Escondido County Club Controversy Turns Offensive With Fowl Odor
Wednesday, April 16, 2014
The Air Pollution Control District is threatening to impose fines of tens of thousands of dollars on the company that owns the former Escondido Country Club. The crime? Dumping tons of chicken manure that is creating a public nuisance by sending noxious smells from the golf course wafting over to nearby homes.
The course closed last year, soon after it was bought by a developer, who is now lobbying to build more than 400 homes on the property.
Neighboring residents, who put up stiff opposition to the plan, suspect the fierce odors emanating from the manure is retribution.
Bob Kard of the Air Pollution Control District said his inspectors have used basic tools — their noses — to confirm this public nuisance is a punishable offense.
“We think it was done knowingly, but we’re still investigating," Kard said. "We’ve noticed that the golf courses have not been watered in a year or more, nor were the golf course greens even growing for that matter, so we’re not sure why they did it.”
Kard said while agricultural operations have some leeway with noxious smells, a golf course is not protected from fines under state law. He said a "knowing" violation has a maximum penalty of $40,000 per day under state law, while a "willful and intentional" violation could result in a $75,000 per day maximum fine. The penalties assessed will depend on the outcome of the Air Quality Control District's investigation.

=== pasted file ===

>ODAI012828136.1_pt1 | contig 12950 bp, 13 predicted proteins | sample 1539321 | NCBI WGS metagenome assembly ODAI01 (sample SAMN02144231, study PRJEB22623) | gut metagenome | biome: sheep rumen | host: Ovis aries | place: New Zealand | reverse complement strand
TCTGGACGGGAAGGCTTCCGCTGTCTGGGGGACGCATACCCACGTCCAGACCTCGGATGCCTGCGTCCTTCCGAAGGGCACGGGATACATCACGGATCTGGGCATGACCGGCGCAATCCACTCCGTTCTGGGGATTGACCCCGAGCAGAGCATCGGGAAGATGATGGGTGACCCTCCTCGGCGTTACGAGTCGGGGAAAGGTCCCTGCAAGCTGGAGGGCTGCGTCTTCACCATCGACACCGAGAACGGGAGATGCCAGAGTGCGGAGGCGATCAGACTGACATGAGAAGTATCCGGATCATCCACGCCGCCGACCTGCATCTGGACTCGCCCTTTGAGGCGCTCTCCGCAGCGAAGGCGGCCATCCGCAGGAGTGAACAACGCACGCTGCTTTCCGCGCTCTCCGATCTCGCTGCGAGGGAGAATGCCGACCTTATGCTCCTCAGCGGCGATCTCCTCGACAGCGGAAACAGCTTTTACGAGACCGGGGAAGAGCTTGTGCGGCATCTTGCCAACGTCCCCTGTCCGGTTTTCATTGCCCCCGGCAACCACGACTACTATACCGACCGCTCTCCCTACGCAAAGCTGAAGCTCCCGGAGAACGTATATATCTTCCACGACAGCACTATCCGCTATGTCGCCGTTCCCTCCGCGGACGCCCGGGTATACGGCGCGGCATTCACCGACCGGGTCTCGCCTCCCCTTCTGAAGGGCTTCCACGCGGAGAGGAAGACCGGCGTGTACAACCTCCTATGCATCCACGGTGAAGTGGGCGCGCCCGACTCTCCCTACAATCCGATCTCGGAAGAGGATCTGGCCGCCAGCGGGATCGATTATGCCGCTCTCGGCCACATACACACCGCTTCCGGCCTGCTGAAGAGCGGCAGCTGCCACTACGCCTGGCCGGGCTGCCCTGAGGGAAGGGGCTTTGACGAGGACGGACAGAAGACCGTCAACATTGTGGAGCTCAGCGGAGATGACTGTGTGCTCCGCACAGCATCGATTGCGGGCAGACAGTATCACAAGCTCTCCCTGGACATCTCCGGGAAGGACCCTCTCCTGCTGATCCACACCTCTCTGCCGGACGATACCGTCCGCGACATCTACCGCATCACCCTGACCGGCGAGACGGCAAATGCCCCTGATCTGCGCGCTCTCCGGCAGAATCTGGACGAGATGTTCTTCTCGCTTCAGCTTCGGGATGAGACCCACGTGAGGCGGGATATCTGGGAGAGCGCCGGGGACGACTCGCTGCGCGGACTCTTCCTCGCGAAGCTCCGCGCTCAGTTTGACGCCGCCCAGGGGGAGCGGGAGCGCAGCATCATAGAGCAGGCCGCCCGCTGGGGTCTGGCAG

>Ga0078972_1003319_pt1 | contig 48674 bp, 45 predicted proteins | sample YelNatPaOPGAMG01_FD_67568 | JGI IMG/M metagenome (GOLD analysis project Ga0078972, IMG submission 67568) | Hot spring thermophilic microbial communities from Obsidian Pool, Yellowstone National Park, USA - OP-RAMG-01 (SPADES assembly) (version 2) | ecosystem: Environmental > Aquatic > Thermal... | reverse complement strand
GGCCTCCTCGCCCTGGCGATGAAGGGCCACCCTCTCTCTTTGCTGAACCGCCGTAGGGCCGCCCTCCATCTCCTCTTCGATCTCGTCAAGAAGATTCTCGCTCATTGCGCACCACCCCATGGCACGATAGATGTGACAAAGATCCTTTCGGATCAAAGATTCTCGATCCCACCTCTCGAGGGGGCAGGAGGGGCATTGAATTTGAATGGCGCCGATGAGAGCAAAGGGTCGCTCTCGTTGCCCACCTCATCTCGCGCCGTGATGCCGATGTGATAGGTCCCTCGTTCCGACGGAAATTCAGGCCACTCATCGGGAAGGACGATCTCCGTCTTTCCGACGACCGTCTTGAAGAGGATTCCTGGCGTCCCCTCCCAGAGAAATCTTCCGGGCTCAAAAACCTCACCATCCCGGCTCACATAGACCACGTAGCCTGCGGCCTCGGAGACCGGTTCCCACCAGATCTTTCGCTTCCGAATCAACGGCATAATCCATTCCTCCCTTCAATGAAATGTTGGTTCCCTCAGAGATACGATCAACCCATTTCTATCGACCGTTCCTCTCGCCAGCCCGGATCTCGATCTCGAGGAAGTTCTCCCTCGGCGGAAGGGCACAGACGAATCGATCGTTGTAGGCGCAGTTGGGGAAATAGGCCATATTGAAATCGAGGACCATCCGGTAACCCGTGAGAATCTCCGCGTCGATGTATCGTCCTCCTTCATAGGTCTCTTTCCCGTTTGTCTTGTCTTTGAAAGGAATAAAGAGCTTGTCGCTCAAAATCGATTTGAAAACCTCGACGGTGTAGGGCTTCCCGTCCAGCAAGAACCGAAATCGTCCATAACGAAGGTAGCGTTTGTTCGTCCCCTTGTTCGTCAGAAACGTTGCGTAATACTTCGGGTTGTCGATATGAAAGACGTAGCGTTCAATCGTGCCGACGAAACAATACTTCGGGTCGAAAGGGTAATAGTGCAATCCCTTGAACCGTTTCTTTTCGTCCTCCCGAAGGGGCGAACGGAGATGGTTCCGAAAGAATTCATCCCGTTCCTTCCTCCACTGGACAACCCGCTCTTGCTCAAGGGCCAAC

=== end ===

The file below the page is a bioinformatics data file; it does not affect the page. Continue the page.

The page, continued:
The company has said the manure was part of maintaining the course, but that it has now removed the odorous material.
The name adopted by the current owner of the country club when he bought it two years ago offers a clue to his intention. “Stuck in the Rough” suggests developer Michael Schlesinger had doubts about the future of the golf club from the beginning. He closed it in 2012, saying it was no longer financially viable.
Since then a legal battle has been shaping up between Schlesinger and the city of Escondido, which supports residents’ claims that the land was designated as open space.
Efforts to reach a compromise have failed, and Schlesinger has begun a campaign to gain public support for an initiative that would allow him to build 430 homes on the 110-acre property.
Schlesinger's campaign to engage citizens of the whole city involves a sweeter smelling strategy than the one he has employed to engage residents living around the golf course.
In a full page ad in the U-T San Diego newspaper, Schlesinger wrote that 430 is fewer homes than the 600 he believes the land was zoned for when he bought it. However, it is still more than the plan for 238 homes he submitted to the city last summer.
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